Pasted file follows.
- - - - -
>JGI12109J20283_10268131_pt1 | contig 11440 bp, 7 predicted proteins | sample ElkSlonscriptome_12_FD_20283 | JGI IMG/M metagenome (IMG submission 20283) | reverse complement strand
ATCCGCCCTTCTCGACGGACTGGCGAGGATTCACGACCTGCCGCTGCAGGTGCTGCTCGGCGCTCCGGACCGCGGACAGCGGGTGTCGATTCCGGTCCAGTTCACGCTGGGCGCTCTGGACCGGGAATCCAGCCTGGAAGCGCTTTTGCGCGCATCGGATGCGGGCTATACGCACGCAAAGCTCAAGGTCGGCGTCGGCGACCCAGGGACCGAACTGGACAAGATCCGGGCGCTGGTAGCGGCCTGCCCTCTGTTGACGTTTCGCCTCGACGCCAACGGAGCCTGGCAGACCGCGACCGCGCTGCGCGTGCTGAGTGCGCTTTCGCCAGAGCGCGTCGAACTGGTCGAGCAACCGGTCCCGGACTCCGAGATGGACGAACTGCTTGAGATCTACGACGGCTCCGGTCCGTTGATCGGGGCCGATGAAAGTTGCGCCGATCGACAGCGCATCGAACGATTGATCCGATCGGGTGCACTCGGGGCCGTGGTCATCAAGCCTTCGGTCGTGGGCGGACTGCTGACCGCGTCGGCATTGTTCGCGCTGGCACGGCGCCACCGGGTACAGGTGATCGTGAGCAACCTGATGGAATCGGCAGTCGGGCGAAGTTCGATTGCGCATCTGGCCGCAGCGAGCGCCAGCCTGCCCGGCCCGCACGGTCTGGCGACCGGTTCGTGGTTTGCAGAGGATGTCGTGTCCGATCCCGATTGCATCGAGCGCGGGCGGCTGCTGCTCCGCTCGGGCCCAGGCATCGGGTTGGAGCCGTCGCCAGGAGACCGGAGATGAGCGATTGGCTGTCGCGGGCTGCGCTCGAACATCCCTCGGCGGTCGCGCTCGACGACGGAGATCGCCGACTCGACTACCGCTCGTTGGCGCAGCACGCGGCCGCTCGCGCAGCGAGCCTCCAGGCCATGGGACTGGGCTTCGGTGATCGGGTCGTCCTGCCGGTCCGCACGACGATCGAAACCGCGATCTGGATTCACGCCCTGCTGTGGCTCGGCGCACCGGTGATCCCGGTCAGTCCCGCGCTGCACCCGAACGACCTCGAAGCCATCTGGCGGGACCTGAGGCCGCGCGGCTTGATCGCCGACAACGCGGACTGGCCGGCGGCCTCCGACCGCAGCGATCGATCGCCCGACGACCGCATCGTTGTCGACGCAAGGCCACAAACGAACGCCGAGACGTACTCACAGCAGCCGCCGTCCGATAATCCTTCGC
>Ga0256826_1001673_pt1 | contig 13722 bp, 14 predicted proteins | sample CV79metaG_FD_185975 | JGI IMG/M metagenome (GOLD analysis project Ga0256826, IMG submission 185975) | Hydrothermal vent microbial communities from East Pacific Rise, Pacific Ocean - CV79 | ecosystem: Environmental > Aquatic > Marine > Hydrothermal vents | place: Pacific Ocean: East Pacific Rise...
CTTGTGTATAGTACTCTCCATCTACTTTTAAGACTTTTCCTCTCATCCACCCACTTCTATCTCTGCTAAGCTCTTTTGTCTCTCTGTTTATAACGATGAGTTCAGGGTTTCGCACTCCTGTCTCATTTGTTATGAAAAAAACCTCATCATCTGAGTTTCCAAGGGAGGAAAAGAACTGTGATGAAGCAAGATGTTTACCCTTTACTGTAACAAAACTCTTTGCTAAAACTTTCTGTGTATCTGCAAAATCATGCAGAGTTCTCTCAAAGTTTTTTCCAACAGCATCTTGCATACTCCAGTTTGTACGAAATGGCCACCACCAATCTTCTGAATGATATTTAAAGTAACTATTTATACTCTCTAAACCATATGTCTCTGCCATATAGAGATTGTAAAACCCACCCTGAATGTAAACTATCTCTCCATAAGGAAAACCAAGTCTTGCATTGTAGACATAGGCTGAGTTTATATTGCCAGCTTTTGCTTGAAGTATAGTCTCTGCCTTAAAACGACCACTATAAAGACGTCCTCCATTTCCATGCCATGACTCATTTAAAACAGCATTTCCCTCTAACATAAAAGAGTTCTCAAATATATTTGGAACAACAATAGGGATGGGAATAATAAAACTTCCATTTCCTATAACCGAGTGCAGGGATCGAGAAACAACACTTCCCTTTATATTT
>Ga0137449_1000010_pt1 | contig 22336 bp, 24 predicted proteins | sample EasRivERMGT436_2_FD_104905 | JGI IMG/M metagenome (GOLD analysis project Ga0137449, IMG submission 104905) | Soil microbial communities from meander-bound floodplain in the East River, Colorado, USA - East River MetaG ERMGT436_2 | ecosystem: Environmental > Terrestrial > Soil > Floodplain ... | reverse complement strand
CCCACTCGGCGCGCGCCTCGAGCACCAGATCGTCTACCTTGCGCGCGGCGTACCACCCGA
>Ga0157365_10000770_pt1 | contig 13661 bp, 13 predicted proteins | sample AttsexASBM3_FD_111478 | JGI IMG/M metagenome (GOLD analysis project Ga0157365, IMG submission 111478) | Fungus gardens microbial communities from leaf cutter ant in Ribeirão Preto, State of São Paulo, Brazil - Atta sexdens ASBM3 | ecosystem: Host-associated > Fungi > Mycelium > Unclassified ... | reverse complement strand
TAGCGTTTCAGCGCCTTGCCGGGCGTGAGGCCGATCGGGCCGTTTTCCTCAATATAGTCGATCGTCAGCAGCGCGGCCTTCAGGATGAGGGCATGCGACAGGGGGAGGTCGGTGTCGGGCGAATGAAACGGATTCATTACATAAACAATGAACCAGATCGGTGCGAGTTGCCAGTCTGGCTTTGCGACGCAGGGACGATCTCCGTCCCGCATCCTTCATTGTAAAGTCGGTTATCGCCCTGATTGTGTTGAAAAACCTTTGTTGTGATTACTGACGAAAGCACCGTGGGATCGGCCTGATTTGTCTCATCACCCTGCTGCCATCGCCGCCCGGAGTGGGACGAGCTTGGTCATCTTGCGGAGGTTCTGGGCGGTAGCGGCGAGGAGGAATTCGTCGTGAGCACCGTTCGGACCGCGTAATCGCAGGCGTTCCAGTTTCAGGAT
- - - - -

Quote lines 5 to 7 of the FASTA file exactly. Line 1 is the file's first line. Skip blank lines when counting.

>Ga0137449_1000010_pt1 | contig 22336 bp, 24 predicted proteins | sample EasRivERMGT436_2_FD_104905 | JGI IMG/M metagenome (GOLD analysis project Ga0137449, IMG submission 104905) | Soil microbial communities from meander-bound floodplain in the East River, Colorado, USA - East River MetaG ERMGT436_2 | ecosystem: Environmental > Terrestrial > Soil > Floodplain ... | reverse complement strand
CCCACTCGGCGCGCGCCTCGAGCACCAGATCGTCTACCTTGCGCGCGGCGTACCACCCGA
>Ga0157365_10000770_pt1 | contig 13661 bp, 13 predicted proteins | sample AttsexASBM3_FD_111478 | JGI IMG/M metagenome (GOLD analysis project Ga0157365, IMG submission 111478) | Fungus gardens microbial communities from leaf cutter ant in Ribeirão Preto, State of São Paulo, Brazil - Atta sexdens ASBM3 | ecosystem: Host-associated > Fungi > Mycelium > Unclassified ... | reverse complement strand